Displaying items by tag: fructose malabsorption and gas

Thursday, 07 February 2019 01:04

It's Ok To Sometimes Be A Little Gassy

Why do we panic when we feel a little gassy?

Why does a little bowel wind send us into a tailspin where we start evaluating everything we have consumed in the last 3 days making us feel like we have done something wrong, indulged in the forbidden fructose fruit?

Why?  Because we know what it is like to live in a state of constant bowel unrest.  

Before I was diagnosed with Fructose Malabsorption each and every evening I looked 3 months pregnant.  My gut was so bloated that my pants wouldn't fit.  Do you all sympathize with me?  Have you felt this way before?  If you have Fructose Malabsorption I assume you know this feeling all too well.

Where does all this air go that is living in your distended gut?  It just doesn't magically disappear.  It tends to come out your back side.  

Can I just say I don't like the word fart?  I prefer more sophisticated terms like flatulance, or funnier phrases like booty cough or rectal turbulence.  "Fart" makes me feel embarrassed.  "A little gassy" seems more medical to me, like there is a medical reason why my body is tooting.  

This "medical disturbance" in my body used to happen so often that I coined the phrase:  "Fructose Volcano".   What is a Fructose Volcano?  If you have Fructose Malabsorption your body has a difficult time absorbing digested fructose.  The majority of the fructose you eat is not absorbed into your bloodstream; and sits in your gut resulting in all sorts of issues.  It’s like a volcano waiting to erupt causing gas that makes you feel bloated, producing bowel wind, and changing your bowel output (diarrhea and/or constipation).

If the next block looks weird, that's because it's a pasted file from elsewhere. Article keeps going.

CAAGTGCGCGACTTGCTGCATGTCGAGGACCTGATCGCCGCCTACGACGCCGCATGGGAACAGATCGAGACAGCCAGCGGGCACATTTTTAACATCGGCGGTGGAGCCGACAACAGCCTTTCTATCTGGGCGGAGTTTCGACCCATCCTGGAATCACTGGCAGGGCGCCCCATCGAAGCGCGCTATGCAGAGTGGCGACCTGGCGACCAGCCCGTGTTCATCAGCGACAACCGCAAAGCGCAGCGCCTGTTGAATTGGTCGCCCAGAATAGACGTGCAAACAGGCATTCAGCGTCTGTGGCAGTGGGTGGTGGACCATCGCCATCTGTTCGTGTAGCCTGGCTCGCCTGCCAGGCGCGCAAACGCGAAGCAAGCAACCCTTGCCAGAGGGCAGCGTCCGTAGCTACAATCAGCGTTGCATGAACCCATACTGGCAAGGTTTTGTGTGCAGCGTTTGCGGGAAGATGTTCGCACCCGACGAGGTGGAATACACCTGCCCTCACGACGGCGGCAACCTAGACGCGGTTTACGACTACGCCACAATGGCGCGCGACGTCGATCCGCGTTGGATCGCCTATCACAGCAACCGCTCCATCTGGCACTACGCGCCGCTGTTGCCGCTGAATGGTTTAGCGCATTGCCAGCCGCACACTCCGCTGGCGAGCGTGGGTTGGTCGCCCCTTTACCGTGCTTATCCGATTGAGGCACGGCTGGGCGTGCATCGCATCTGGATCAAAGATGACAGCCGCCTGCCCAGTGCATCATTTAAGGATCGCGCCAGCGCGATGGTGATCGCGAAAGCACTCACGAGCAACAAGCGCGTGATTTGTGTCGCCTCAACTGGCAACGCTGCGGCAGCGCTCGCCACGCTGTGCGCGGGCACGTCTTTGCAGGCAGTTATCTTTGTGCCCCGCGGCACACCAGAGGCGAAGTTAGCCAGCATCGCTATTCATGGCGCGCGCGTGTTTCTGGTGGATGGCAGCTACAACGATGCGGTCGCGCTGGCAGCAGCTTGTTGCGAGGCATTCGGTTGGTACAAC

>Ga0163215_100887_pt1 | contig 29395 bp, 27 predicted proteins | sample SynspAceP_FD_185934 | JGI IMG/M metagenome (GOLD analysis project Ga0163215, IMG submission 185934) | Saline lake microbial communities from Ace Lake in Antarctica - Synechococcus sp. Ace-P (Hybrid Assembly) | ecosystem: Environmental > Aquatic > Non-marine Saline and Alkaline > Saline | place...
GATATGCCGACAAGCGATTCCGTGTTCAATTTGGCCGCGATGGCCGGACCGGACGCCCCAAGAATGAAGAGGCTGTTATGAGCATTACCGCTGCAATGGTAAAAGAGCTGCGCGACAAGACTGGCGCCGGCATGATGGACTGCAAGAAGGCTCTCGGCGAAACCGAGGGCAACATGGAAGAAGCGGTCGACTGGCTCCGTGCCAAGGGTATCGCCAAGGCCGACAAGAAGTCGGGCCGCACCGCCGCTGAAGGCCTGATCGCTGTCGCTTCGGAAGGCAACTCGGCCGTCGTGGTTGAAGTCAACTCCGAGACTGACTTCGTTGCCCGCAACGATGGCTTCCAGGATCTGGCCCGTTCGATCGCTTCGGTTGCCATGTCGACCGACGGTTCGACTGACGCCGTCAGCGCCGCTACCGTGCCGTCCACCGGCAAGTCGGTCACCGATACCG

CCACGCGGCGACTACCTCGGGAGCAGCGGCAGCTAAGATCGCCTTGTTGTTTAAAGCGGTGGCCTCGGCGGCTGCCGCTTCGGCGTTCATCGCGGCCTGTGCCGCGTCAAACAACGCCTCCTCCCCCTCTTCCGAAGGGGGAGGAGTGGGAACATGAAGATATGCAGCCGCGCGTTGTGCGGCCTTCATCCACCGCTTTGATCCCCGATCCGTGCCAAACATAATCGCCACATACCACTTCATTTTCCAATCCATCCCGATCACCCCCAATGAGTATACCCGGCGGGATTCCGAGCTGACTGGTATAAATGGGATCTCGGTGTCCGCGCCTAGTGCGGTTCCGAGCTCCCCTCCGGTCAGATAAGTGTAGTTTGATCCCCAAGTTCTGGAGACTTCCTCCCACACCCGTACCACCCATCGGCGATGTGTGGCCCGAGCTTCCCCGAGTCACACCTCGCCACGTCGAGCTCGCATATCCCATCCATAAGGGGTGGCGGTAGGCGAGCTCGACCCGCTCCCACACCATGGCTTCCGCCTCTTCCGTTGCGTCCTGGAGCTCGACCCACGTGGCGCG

As soon as I was diagnosed with Fructose Malabsorption and started eating a clean, low fructose diet my gut and gut output made a radical change.  I could start to see my abdominal muscles.  I didn't need to loosen my belt in the evening or even worse change into my house sweatpants; you know those sweatpants that you would never leave the house in, those sweatpants that are so incredibly comfortable and incredibly unflattering at the same time.  You know what I am talking about.  Everyone has house sweatpants.  

I also started to notice a change in my gas levels.  Before diagnosis they were in the red zone, the gauge was teetering on the brink of self-destruction.  Now, after diagnosis I live in the green zone.

So, then why do I still get occasionally gassy?  Should this gas scare me?  Is it always fructose related?

According to the Mayo Clinic website:  "everyone passes gas several times daily" and "intestinal gas rarely indicates a serious condition. It can cause discomfort and embarrassment, but it's usually just a sign of a normally functioning digestive system."

If the Mayo Clinic tells me that everyone passes gas and does so multiple times a day; then why do I always evaluate everything I eat when I feel a little gassy?

I think it is because I am honestly incredibly scared to feel the way I felt before I was diagnosed.  In addition to my irritable gut I felt downright awful.  My joints ached, my nose leaked all year long, and my brain was in a constant state of fog.  For some reason for me gas equals warning sign, red flag, the fructose volcano is about to erupt.

Last week I went out to lunch with one of my good friends who happens to be a dietitian.  Our conversation was mostly about gas.  Yes, it is a funny conversation to have over lunch!  My friend confirmed what the Mayo states:  most gas is not bad, gas happens, gas is a sign that your body is digesting food.  No, I do not need to panic every time I pass wind.